On Monday, August 2, as record numbers of attendees gathered for the first day of the 2021 Sea-Air-Space Conference, Rear Admiral Lars Saunes, Royal Norwegian Navy (Ret.) moderated a panel on the Arctic domain including Vice Admiral Andrew Lewis, Commander, 2nd Fleet, USN; Vice Admiral Scott Buschman, Deputy Commandant for Operations, USCG; Dr. Alyson Azzara, International Trade Specialist, Department of Transportation; and Mr. Richard Jenkins, CEO of Saildrone.
Admiral Saunes remarked on the need to share international perspectives, and noted that from his country’s perspective the Arctic is not a naval but a joint domain. He also noted that there is a great need for knowledge based equipment plans & partnerships. The uniquely inhospitable conditions necessitates international cooperation between Arctic states, Russia included, in order to reliably provide security for our respective peoples. This is particularly important as the Arctic Council, currently chaired by Russia, has formed a joint Arctic Coast Guard.
While Russia has a legitimate basis for involvement in Arctic affairs as an Arctic nation, China has also been looking to become more involved, claiming to be a “near-Arctic nation”, which has not gone down well with the true Arctic nation’s, Russia included.
Admiral Lewis expressed his agreement with Admiral Saunes regarding the need for cooperation among all Arctic nations, especially as those smaller nations of the far north can lend valuable experience due to living in the Arctic on a daily basis. He noted how he had observed the challenges inherent in operating around Greenland with the Coast Guard. Admiral Buschman similarly suggested that knowledge comes down to all domain awareness, echoing Admiral Saunes’ sentiment that the Arctic is not a naval but a joint domain. He noted the icebreaker USCGC Healy (WAGB-20), the largest and most sophisticated vessel in the Coast Guard was currently embarked on a 4 month voyage around North America to be followed by traversing the Northwest Passage, engaging with Arctic allies in nations such as Canada and Denmark along the way.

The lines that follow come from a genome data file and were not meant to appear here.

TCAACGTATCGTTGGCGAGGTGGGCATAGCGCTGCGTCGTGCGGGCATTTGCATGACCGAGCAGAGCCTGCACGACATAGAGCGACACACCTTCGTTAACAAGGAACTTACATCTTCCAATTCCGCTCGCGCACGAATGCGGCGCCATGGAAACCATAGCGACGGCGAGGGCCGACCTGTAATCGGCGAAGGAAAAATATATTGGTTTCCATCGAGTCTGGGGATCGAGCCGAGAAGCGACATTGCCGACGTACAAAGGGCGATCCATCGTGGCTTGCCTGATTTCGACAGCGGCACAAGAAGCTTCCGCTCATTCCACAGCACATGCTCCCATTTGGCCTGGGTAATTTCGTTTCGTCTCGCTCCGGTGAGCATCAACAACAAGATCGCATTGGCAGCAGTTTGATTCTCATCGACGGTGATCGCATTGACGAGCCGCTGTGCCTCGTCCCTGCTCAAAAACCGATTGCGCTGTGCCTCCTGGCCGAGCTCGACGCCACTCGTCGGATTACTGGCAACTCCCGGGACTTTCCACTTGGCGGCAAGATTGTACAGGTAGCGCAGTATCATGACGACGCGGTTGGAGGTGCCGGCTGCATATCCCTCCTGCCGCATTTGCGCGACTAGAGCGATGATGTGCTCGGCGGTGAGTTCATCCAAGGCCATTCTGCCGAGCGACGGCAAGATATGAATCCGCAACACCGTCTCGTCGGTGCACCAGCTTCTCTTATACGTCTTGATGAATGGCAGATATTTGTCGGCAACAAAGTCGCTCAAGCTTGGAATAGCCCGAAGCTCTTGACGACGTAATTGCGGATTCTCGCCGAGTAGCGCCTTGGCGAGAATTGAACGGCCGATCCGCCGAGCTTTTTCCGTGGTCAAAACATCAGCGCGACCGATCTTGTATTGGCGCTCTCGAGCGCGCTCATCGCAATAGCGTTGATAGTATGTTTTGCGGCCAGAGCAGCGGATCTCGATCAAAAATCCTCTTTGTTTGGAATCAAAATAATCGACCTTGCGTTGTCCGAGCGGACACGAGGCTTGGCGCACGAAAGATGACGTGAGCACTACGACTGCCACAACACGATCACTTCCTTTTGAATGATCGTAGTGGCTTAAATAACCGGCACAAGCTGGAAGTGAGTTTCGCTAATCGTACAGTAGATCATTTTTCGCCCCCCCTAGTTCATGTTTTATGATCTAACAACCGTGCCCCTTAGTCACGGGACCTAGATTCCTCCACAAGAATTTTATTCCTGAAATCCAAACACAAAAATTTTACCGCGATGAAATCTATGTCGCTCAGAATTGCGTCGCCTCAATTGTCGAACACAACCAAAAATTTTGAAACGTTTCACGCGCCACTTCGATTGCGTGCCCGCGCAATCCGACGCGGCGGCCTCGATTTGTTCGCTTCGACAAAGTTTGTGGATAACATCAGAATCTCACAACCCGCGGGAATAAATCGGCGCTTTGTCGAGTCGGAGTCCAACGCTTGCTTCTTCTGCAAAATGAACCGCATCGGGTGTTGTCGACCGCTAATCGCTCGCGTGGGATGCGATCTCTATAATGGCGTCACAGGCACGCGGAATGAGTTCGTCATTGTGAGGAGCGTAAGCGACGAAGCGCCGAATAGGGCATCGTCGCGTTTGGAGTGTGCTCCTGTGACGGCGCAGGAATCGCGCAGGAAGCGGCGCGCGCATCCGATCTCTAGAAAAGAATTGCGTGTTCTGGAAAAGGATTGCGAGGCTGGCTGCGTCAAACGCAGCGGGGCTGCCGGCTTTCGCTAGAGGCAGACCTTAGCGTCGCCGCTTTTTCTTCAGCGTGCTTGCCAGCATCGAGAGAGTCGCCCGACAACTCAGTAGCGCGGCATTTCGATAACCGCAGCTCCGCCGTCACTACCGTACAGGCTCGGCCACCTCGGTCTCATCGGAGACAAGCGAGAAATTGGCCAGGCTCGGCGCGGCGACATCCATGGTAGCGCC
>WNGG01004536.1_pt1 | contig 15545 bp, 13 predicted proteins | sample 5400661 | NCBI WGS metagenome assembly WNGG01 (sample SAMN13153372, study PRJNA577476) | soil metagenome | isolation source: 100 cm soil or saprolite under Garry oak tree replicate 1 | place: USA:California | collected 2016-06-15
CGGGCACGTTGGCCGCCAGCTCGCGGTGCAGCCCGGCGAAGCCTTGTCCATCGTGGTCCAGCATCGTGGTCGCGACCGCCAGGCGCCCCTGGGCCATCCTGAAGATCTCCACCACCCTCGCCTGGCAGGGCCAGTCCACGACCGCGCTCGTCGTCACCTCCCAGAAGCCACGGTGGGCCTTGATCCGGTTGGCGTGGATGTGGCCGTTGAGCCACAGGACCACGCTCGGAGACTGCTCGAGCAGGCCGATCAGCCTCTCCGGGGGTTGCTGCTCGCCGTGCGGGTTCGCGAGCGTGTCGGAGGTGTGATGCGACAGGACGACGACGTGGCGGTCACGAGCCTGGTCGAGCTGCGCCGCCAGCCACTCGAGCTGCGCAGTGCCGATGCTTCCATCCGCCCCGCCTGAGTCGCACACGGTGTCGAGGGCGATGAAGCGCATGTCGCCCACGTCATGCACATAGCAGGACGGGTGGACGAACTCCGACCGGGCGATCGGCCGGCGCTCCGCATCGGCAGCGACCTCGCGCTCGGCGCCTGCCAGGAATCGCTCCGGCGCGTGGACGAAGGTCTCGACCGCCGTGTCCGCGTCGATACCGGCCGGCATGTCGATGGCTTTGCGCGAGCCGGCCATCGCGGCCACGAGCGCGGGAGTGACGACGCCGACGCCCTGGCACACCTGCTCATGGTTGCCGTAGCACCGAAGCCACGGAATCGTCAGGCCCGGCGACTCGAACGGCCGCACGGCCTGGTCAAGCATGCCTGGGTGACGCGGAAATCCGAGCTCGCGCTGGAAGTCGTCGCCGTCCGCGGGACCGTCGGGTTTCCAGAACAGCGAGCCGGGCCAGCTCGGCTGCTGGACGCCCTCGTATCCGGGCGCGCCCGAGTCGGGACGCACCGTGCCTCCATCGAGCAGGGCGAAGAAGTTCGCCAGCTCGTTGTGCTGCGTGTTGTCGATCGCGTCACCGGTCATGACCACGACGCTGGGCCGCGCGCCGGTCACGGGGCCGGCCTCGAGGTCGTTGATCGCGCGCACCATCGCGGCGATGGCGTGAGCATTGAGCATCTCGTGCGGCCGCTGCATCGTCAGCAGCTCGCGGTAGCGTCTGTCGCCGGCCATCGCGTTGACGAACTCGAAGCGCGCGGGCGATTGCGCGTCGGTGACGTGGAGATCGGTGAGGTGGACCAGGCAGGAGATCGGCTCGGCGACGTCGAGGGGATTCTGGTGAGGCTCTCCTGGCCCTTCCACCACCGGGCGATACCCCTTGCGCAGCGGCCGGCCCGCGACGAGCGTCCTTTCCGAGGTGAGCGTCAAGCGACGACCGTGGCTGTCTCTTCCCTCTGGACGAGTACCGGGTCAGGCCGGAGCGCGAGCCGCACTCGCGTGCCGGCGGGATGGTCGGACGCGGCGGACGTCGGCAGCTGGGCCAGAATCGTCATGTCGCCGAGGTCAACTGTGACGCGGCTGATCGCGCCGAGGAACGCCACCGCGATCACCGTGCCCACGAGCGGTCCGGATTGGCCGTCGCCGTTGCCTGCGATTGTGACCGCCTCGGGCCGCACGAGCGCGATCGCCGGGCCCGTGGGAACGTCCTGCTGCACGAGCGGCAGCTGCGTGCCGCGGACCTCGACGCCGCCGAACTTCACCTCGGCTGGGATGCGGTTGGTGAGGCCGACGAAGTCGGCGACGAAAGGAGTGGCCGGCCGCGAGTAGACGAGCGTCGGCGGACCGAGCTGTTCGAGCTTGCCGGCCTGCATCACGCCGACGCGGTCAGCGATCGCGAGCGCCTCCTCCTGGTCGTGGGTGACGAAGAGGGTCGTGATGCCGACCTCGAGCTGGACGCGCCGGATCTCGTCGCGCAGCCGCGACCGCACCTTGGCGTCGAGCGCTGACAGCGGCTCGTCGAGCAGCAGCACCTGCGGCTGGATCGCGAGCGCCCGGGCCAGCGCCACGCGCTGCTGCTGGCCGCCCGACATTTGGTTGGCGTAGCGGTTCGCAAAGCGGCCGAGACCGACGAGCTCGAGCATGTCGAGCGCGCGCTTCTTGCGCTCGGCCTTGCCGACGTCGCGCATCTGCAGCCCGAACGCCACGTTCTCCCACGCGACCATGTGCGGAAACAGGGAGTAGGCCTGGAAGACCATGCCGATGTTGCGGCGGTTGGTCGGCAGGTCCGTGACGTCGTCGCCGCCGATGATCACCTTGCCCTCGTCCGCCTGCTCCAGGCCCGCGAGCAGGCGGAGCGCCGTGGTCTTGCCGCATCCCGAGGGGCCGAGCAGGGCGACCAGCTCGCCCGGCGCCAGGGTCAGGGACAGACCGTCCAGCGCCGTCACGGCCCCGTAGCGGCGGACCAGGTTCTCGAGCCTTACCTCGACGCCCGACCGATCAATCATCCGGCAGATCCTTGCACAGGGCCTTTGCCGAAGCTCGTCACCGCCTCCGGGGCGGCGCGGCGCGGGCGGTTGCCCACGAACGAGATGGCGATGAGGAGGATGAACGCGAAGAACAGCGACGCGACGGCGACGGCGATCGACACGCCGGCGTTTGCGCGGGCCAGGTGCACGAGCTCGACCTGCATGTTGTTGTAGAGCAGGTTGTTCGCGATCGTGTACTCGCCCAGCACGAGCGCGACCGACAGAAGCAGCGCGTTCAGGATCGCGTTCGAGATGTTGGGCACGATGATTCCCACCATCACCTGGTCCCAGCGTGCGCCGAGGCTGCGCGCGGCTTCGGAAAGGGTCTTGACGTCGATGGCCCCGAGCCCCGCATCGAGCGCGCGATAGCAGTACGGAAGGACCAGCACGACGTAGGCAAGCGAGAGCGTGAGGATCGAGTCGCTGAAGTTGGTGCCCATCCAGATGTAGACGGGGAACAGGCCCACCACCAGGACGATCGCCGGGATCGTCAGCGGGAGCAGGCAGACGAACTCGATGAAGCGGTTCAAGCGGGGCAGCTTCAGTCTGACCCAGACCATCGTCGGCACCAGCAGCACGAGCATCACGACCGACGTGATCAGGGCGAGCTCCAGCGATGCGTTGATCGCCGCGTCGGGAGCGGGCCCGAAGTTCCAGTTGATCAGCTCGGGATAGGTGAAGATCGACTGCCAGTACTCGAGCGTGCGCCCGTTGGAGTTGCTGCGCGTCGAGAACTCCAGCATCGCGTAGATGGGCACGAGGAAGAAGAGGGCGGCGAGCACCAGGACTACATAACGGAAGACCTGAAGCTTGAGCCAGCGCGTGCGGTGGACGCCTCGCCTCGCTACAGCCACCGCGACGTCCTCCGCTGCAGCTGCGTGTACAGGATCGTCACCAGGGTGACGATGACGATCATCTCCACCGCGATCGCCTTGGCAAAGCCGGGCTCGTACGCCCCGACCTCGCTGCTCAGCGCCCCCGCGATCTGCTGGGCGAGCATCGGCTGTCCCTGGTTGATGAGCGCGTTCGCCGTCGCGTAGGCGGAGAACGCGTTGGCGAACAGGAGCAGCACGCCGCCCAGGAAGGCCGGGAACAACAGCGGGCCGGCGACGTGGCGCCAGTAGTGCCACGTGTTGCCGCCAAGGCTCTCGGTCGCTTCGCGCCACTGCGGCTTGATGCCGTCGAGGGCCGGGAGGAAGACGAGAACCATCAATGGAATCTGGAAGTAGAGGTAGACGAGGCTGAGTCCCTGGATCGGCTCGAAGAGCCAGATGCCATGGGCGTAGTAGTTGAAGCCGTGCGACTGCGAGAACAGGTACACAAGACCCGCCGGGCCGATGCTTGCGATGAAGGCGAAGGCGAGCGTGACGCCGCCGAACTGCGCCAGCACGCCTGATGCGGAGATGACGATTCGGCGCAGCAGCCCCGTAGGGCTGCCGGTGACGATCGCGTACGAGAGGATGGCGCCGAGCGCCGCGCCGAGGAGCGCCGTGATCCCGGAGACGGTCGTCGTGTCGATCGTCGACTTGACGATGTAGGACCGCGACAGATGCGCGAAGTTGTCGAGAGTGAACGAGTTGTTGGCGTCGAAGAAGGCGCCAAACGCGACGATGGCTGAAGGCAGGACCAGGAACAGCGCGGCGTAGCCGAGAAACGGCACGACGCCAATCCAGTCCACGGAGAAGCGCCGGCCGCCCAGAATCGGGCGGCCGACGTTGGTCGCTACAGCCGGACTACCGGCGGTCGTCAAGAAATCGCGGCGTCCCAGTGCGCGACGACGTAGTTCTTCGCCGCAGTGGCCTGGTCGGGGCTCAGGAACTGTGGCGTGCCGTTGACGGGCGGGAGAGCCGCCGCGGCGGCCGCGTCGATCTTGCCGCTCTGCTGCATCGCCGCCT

Dr. Azzara, remarking on civilian activity in the Arctic, demonstrated that the amount of traffic has been steadily growing for years, which is particularly striking given the lack of infrastructure in place in the region. Moreover, not merely the number of vessels, but also the number of flag states present in Arctic trade routes is increasing.
Climate change may create greater ease of access even as interest in the Arctic’s resource wealth increases. Admiral Saunes noted that climate change is likely to exert a particularly disruptive influence in future as a new North West passage opens through the ice, and while this is widely regarded as threatening to ignite greater conflict, he does not believe this dire scenario is inevitable. It could instead be a route to peace. Nevertheless, militarization in the area is leading to a security dilemma.
Legal restrictions on current fuels in order to preserve the Arctic environment may also have unpredictable effects on the future of the Arctic, and indeed our Arctic fleet of the future will need to be environmentally conscious, though Russia has not been paying any mind to this.
The panelists stressed that maintaining a rules base system is the core priority, and to do so we need to maintain a human presence in the Arctic, citing the precedence of 150 years of USN history in the region. Nevertheless, logistically challenges have prevented the establishing of entrenched Arctic bases. As advocated most notably by Mr. Jenkins, autonomous space, surface, and subsurface unmanned capabilities may be able to assist with monitoring and alleviate the burden on manned patrols attempting to traverse some of the least hospitable waters on earth. Saildrone relies on solar power to avoid the need for controversial fuels and the attendant logistical requirements for refueling, and uses AI to identify suspicious behavior and track suspect vessels before calling in the cavalry of manned vessels.
Indeed, partnerships with scientists and private sector technology companies will be critical in addition to international cooperation.
Later that day, as part of a panel discussion on international partnerships more broadly, NHF Board Member Admiral James Foggo also remarked on the prior presentation and the importance of the Arctic, which is too often neglected in favor of discussing the South China Sea as a potential future flashpoint for conflict. Like Admiral Saunes, however, he noted that there may be unique opportunities as well as challenges, particularly as China’s “near-Arctic” claims may drive a wedge between them and Russia.